I used some wood mimicking tape to cover the entire rod, making it look brand new. It was admittedly a laborious process. Instead of just taping the whole rod in one go in a spiral fashion, I did the taping in parallel sections with lengths that exactly covered one circumference at a time.

Once you've prettied up the rod, drive it through the large holes in the bracket. It should fit snugly and lie flush with the outer side of the brackets. Use sandpaper in case the rod is a little too thick for the holes. Add extra strips of tape at the ends in case the rod is a little too thin.

Step 4: Add Spools to Rack

Put your filament spools on the rack. The spools sit nicely between the wall at one end and the wooden rod at the other end.

Keeping elementary physics in mind (i.e. how moment arms work), I try to keep the heavier spools closer to the edges and lighter ones around the center. This avoids any noticeable bending in the rod when it is fully loaded.

And there you have it! Now you don't need to deal with filament spools lying haphazardly around your workplace.

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    7 Comments

    0
    tercero
    tercero

    11 months ago

    Thanks for presenting this, it's a good instructables.
    But....
    As someone who prints, sells and makes printers I can tell anyone that one of the first mistakes most people make is leaving their filament exposed to the air.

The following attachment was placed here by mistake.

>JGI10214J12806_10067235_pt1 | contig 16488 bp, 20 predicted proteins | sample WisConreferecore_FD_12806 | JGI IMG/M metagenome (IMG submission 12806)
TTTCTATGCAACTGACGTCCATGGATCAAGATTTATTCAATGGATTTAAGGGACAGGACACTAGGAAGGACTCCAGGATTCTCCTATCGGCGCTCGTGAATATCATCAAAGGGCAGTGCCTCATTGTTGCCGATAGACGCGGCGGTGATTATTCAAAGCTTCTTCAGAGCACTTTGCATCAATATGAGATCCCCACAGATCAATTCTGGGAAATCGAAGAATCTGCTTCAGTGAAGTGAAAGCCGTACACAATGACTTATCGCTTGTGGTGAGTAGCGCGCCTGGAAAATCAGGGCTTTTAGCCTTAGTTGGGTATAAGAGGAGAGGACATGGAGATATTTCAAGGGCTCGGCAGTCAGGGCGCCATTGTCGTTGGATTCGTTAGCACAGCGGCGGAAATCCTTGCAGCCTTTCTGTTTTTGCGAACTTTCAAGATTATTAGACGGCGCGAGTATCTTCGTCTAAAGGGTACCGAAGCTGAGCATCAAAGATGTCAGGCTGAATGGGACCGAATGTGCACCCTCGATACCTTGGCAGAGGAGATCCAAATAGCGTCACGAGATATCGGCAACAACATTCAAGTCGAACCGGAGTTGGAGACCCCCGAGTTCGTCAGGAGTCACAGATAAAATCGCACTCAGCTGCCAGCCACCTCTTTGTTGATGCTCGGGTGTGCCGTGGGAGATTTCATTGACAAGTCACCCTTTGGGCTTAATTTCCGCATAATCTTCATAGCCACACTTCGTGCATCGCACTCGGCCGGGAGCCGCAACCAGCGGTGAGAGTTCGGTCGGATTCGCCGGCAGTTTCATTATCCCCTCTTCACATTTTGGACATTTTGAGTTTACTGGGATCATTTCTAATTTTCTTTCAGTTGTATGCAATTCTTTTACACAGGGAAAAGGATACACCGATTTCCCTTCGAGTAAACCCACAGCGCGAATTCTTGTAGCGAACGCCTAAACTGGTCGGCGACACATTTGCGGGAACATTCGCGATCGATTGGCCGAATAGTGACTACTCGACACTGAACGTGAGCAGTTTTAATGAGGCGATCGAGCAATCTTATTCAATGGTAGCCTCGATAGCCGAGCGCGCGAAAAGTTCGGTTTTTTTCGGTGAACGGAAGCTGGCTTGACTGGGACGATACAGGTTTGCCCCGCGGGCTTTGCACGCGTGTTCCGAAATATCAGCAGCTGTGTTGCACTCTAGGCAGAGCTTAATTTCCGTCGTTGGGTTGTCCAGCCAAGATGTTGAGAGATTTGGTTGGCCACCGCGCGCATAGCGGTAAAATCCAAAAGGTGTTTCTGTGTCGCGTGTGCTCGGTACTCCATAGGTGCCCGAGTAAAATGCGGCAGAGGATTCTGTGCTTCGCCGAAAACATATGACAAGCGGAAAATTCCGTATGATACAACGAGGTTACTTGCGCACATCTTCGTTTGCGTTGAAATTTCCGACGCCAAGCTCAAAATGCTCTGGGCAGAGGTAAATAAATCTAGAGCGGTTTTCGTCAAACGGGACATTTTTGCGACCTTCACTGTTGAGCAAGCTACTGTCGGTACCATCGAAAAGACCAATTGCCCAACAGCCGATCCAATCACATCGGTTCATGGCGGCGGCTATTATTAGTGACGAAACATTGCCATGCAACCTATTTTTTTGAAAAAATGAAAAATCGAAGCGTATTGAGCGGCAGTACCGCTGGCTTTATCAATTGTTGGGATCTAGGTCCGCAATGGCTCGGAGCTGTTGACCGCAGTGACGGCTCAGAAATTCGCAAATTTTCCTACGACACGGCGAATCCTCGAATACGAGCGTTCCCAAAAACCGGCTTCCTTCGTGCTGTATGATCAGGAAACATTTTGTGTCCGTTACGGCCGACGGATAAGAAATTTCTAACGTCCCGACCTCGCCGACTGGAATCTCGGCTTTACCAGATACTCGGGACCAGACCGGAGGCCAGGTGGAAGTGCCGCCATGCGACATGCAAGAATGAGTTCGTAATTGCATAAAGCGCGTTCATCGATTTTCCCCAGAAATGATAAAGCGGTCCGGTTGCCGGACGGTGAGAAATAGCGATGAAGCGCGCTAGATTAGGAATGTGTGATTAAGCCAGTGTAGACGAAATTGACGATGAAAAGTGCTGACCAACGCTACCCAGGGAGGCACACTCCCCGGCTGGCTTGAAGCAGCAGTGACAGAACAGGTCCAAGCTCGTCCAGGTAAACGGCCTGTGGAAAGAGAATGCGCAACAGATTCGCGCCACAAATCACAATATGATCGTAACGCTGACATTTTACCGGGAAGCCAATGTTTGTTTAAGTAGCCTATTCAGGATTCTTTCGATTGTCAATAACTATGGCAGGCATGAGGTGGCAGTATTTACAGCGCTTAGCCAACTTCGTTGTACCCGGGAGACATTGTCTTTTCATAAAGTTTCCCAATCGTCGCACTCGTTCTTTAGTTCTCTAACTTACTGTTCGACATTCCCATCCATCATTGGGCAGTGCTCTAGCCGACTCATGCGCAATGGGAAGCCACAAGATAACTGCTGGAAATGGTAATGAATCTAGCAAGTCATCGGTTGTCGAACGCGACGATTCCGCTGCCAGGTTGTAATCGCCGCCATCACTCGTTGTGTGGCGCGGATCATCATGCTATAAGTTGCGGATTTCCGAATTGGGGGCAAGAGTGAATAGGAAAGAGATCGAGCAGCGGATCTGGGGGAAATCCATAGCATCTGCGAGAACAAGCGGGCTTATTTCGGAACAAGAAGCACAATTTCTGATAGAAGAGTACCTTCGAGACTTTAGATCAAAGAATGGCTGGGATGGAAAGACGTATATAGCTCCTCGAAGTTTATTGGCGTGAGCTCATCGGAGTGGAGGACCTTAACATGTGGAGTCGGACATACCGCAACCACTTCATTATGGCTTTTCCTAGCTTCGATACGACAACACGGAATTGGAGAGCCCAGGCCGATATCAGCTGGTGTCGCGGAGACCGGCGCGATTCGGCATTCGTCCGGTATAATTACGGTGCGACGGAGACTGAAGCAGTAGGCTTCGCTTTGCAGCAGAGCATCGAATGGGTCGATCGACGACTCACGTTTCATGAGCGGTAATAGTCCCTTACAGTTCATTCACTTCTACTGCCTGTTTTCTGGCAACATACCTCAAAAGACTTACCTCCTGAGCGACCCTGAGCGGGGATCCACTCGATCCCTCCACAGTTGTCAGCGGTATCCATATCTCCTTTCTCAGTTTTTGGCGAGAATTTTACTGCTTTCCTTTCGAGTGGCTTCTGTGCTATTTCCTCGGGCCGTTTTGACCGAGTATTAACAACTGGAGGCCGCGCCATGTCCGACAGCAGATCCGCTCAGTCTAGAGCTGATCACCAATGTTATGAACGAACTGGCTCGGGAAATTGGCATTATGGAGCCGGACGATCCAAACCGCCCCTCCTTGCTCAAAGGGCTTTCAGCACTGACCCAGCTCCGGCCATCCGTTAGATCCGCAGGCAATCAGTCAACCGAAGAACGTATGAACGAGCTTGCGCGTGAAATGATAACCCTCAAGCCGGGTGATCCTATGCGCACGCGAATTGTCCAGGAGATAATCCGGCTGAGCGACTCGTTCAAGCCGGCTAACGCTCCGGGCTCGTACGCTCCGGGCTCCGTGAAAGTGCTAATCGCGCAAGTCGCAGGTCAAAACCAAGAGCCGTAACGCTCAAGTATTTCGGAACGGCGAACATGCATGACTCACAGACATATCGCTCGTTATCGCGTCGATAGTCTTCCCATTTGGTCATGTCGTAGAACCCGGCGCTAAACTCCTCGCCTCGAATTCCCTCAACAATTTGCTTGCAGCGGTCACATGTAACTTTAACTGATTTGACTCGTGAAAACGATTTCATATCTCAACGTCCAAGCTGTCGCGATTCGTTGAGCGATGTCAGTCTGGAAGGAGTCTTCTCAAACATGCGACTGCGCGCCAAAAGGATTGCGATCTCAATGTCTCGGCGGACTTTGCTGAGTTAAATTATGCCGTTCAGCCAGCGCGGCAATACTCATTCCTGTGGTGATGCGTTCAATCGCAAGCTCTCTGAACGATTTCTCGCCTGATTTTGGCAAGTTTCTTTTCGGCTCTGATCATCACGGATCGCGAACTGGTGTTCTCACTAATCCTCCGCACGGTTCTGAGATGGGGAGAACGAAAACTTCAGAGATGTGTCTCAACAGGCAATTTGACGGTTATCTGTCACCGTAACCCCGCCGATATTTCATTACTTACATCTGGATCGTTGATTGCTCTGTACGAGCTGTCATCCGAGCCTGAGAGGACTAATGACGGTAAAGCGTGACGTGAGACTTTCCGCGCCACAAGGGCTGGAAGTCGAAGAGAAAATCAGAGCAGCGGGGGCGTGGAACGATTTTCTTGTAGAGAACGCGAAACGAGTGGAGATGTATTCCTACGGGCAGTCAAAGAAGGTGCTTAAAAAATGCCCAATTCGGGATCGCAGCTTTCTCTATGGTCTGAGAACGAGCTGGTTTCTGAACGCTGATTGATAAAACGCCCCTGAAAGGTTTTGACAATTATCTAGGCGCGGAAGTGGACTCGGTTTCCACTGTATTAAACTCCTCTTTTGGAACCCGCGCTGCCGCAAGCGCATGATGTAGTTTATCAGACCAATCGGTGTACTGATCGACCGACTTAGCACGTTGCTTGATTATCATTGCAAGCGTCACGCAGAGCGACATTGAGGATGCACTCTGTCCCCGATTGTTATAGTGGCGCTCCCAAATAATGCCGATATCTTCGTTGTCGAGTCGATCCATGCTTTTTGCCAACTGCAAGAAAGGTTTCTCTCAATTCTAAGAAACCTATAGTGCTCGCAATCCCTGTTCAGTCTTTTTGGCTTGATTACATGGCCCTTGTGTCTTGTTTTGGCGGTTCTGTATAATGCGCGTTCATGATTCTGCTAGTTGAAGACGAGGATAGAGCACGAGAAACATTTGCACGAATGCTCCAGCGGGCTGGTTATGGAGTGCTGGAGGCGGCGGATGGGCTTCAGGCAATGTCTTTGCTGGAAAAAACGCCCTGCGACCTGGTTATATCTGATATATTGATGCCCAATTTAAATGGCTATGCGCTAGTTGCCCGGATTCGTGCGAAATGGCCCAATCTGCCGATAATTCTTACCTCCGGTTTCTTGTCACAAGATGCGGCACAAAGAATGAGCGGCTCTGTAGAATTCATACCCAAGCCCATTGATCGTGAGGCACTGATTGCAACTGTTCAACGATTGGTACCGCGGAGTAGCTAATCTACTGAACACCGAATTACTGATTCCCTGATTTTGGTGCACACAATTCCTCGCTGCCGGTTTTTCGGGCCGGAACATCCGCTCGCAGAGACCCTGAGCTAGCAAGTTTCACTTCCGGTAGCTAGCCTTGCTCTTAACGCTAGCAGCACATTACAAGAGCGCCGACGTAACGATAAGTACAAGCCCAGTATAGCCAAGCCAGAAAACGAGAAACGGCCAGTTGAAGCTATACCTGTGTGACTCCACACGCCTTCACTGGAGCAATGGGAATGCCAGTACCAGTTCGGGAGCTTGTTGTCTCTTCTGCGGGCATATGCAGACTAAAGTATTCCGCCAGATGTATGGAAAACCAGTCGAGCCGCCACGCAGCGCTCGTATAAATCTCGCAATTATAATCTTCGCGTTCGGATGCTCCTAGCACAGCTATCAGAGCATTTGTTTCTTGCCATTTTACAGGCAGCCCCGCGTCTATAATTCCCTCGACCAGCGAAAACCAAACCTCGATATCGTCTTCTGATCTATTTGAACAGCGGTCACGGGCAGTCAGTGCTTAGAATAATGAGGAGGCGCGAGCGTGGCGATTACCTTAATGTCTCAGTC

It's a big no no. When not in use, store your filament in a bag (vacuum preferably) with a silica gel pack.
    Filament is inherently hygroscopic and will quickly become brittle and unusable if improperly stored.

    0
    Adisin
    Adisin

    Reply 11 months ago

    Hi! Thank you for the feedback, and you are correct in your observation about filaments being hygroscopic.

    However, I have been 3D printing (both professionally and personally, in various geographies, in various seasons) for several years now and it has been a long time since I stopped taking specific precautions around creating humidity-managed environments. To this day, I am yet to notice any material affect of storage on the success rate or the print quality of my creations. I know filament and printer manufacturers love to advertise how not storing spools properly will make prints worse, but... (a) I have not experienced this myself, and (b) I suspect some vested interest in such advice.

    I think if you're doing something super controlled and very specific, or believe that your print quality is poor due to how you're storing your filament, go right ahead and take the relevant storage precautions. But for almost any DIY projects, it's likely immaterial.

    0
    tercero
    tercero

    Reply 11 months ago

    You must live in an area of relatively low humidity. I've had rolls go bad in as little as 3 days in southern Ontario during the summer months.

    0
    rdkaursidhu
    rdkaursidhu

    11 months ago

    Very innovative.